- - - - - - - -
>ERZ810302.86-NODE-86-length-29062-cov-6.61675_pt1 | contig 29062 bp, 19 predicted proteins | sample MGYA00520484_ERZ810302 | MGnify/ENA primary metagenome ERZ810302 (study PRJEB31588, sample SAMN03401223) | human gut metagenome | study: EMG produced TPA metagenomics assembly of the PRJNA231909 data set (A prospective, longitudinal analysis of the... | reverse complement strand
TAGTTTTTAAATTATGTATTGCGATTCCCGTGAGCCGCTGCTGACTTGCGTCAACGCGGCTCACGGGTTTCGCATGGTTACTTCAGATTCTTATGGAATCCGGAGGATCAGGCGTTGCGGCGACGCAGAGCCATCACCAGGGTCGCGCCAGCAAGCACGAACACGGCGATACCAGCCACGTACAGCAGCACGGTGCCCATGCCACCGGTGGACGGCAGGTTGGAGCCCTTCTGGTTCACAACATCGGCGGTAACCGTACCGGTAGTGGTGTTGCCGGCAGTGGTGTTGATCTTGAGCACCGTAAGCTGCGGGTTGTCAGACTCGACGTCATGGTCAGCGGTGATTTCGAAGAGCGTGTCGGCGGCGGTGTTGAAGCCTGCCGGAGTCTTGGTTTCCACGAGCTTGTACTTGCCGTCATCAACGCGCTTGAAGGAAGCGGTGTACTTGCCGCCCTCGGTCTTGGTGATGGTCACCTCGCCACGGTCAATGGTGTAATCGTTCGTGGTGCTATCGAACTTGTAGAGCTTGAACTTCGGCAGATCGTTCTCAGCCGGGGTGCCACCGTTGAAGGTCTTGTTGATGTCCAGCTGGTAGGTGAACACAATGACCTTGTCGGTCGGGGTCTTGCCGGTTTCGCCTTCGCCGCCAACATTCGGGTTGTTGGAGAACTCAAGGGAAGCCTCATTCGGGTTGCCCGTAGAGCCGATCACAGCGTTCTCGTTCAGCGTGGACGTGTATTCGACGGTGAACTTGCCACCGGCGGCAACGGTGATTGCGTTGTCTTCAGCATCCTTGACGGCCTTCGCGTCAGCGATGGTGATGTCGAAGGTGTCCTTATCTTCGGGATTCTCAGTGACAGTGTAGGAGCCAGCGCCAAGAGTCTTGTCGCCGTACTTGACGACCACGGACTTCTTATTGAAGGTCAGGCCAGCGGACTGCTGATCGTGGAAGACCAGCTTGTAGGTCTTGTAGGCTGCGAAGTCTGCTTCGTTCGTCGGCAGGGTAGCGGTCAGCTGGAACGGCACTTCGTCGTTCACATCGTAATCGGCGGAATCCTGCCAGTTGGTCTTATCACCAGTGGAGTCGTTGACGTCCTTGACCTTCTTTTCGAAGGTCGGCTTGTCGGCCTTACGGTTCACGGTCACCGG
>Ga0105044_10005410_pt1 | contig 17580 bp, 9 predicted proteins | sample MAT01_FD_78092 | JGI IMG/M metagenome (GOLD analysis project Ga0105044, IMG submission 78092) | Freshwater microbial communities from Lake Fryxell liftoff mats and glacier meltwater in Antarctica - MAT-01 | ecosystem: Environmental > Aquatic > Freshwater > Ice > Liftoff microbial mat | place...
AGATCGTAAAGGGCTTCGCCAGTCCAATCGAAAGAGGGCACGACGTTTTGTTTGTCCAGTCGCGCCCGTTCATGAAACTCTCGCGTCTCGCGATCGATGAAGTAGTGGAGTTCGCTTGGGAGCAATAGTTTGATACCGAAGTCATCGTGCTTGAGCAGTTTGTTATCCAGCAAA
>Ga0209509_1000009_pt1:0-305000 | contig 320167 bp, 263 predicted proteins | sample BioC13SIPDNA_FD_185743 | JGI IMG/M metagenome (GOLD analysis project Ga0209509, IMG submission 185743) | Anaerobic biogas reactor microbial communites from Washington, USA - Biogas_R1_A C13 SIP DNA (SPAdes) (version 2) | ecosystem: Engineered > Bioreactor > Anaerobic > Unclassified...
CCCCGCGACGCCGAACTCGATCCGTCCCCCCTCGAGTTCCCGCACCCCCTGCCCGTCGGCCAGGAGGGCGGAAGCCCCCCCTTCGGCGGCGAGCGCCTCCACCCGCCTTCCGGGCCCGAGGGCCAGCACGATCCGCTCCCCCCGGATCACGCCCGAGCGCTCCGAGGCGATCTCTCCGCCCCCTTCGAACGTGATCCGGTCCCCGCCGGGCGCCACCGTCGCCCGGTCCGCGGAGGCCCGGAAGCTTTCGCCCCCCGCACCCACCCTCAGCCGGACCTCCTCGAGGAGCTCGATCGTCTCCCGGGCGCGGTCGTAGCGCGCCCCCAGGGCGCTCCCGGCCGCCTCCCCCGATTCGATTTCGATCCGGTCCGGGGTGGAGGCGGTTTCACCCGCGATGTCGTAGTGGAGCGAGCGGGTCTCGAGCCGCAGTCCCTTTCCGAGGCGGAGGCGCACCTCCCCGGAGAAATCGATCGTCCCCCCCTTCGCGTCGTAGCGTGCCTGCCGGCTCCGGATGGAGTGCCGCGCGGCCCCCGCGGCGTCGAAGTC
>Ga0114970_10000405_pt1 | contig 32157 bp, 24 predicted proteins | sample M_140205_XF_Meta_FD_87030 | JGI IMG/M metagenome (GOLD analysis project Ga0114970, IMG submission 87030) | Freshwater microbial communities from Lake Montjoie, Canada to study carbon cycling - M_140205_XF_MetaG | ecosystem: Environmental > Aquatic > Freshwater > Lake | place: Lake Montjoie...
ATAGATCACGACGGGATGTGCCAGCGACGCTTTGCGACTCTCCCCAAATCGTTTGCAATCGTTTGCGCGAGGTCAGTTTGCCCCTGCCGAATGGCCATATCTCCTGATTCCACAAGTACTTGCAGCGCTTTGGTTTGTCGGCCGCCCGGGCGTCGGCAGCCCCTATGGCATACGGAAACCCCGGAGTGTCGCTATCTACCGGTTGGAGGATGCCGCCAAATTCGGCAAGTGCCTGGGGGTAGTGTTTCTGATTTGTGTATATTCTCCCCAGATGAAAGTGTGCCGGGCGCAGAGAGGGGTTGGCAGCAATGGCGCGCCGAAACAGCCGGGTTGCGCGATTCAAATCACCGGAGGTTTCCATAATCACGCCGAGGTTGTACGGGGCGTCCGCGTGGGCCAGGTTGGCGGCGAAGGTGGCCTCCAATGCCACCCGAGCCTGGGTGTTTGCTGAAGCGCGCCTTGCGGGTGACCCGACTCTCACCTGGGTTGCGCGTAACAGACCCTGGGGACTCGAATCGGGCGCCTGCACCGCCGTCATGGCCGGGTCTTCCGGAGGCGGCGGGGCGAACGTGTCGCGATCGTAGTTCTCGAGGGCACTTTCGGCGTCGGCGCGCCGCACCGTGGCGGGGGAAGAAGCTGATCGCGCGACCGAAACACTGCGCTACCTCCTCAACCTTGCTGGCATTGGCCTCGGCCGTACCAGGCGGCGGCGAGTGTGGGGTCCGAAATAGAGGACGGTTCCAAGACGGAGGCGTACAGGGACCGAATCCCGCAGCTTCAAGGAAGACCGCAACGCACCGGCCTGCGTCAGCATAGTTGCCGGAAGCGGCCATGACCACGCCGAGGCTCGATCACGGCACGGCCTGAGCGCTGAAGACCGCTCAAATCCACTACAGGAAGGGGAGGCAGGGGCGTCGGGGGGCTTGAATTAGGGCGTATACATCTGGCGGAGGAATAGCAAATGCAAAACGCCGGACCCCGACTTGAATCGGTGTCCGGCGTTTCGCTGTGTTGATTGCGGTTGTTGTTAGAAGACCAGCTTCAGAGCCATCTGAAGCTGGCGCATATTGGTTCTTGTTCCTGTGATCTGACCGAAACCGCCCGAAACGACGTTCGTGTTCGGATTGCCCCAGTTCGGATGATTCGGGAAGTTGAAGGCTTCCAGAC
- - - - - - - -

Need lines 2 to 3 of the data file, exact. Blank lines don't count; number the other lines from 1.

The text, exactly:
TAGTTTTTAAATTATGTATTGCGATTCCCGTGAGCCGCTGCTGACTTGCGTCAACGCGGCTCACGGGTTTCGCATGGTTACTTCAGATTCTTATGGAATCCGGAGGATCAGGCGTTGCGGCGACGCAGAGCCATCACCAGGGTCGCGCCAGCAAGCACGAACACGGCGATACCAGCCACGTACAGCAGCACGGTGCCCATGCCACCGGTGGACGGCAGGTTGGAGCCCTTCTGGTTCACAACATCGGCGGTAACCGTACCGGTAGTGGTGTTGCCGGCAGTGGTGTTGATCTTGAGCACCGTAAGCTGCGGGTTGTCAGACTCGACGTCATGGTCAGCGGTGATTTCGAAGAGCGTGTCGGCGGCGGTGTTGAAGCCTGCCGGAGTCTTGGTTTCCACGAGCTTGTACTTGCCGTCATCAACGCGCTTGAAGGAAGCGGTGTACTTGCCGCCCTCGGTCTTGGTGATGGTCACCTCGCCACGGTCAATGGTGTAATCGTTCGTGGTGCTATCGAACTTGTAGAGCTTGAACTTCGGCAGATCGTTCTCAGCCGGGGTGCCACCGTTGAAGGTCTTGTTGATGTCCAGCTGGTAGGTGAACACAATGACCTTGTCGGTCGGGGTCTTGCCGGTTTCGCCTTCGCCGCCAACATTCGGGTTGTTGGAGAACTCAAGGGAAGCCTCATTCGGGTTGCCCGTAGAGCCGATCACAGCGTTCTCGTTCAGCGTGGACGTGTATTCGACGGTGAACTTGCCACCGGCGGCAACGGTGATTGCGTTGTCTTCAGCATCCTTGACGGCCTTCGCGTCAGCGATGGTGATGTCGAAGGTGTCCTTATCTTCGGGATTCTCAGTGACAGTGTAGGAGCCAGCGCCAAGAGTCTTGTCGCCGTACTTGACGACCACGGACTTCTTATTGAAGGTCAGGCCAGCGGACTGCTGATCGTGGAAGACCAGCTTGTAGGTCTTGTAGGCTGCGAAGTCTGCTTCGTTCGTCGGCAGGGTAGCGGTCAGCTGGAACGGCACTTCGTCGTTCACATCGTAATCGGCGGAATCCTGCCAGTTGGTCTTATCACCAGTGGAGTCGTTGACGTCCTTGACCTTCTTTTCGAAGGTCGGCTTGTCGGCCTTACGGTTCACGGTCACCGG
>Ga0105044_10005410_pt1 | contig 17580 bp, 9 predicted proteins | sample MAT01_FD_78092 | JGI IMG/M metagenome (GOLD analysis project Ga0105044, IMG submission 78092) | Freshwater microbial communities from Lake Fryxell liftoff mats and glacier meltwater in Antarctica - MAT-01 | ecosystem: Environmental > Aquatic > Freshwater > Ice > Liftoff microbial mat | place...